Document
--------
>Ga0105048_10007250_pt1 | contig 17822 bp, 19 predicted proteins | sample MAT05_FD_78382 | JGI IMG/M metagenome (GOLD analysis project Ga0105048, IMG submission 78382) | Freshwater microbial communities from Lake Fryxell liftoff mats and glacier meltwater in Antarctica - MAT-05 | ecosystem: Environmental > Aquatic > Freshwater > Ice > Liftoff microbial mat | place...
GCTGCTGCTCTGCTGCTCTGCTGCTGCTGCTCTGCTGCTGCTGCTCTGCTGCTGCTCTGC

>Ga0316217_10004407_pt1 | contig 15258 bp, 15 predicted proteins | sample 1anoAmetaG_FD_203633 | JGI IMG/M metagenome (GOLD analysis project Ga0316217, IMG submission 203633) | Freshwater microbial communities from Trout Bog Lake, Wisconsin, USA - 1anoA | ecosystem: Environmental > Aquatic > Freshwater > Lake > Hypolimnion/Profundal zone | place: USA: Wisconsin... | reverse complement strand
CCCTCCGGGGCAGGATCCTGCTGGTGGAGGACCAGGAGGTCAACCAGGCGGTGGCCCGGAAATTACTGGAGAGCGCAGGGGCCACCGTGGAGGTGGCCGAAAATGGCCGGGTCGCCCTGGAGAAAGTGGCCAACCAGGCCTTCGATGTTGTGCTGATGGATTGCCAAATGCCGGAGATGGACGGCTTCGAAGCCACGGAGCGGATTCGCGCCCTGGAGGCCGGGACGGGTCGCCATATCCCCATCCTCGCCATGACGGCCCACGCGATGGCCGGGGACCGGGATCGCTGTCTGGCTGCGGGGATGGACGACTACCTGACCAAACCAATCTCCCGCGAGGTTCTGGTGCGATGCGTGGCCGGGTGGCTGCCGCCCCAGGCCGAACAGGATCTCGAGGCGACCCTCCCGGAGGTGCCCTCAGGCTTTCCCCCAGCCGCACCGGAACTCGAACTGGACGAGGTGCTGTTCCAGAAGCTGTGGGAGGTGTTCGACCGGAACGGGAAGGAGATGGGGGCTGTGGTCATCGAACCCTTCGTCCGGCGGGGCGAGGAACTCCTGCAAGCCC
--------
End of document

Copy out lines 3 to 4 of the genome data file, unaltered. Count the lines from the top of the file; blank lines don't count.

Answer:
>Ga0316217_10004407_pt1 | contig 15258 bp, 15 predicted proteins | sample 1anoAmetaG_FD_203633 | JGI IMG/M metagenome (GOLD analysis project Ga0316217, IMG submission 203633) | Freshwater microbial communities from Trout Bog Lake, Wisconsin, USA - 1anoA | ecosystem: Environmental > Aquatic > Freshwater > Lake > Hypolimnion/Profundal zone | place: USA: Wisconsin... | reverse complement strand
CCCTCCGGGGCAGGATCCTGCTGGTGGAGGACCAGGAGGTCAACCAGGCGGTGGCCCGGAAATTACTGGAGAGCGCAGGGGCCACCGTGGAGGTGGCCGAAAATGGCCGGGTCGCCCTGGAGAAAGTGGCCAACCAGGCCTTCGATGTTGTGCTGATGGATTGCCAAATGCCGGAGATGGACGGCTTCGAAGCCACGGAGCGGATTCGCGCCCTGGAGGCCGGGACGGGTCGCCATATCCCCATCCTCGCCATGACGGCCCACGCGATGGCCGGGGACCGGGATCGCTGTCTGGCTGCGGGGATGGACGACTACCTGACCAAACCAATCTCCCGCGAGGTTCTGGTGCGATGCGTGGCCGGGTGGCTGCCGCCCCAGGCCGAACAGGATCTCGAGGCGACCCTCCCGGAGGTGCCCTCAGGCTTTCCCCCAGCCGCACCGGAACTCGAACTGGACGAGGTGCTGTTCCAGAAGCTGTGGGAGGTGTTCGACCGGAACGGGAAGGAGATGGGGGCTGTGGTCATCGAACCCTTCGTCCGGCGGGGCGAGGAACTCCTGCAAGCCC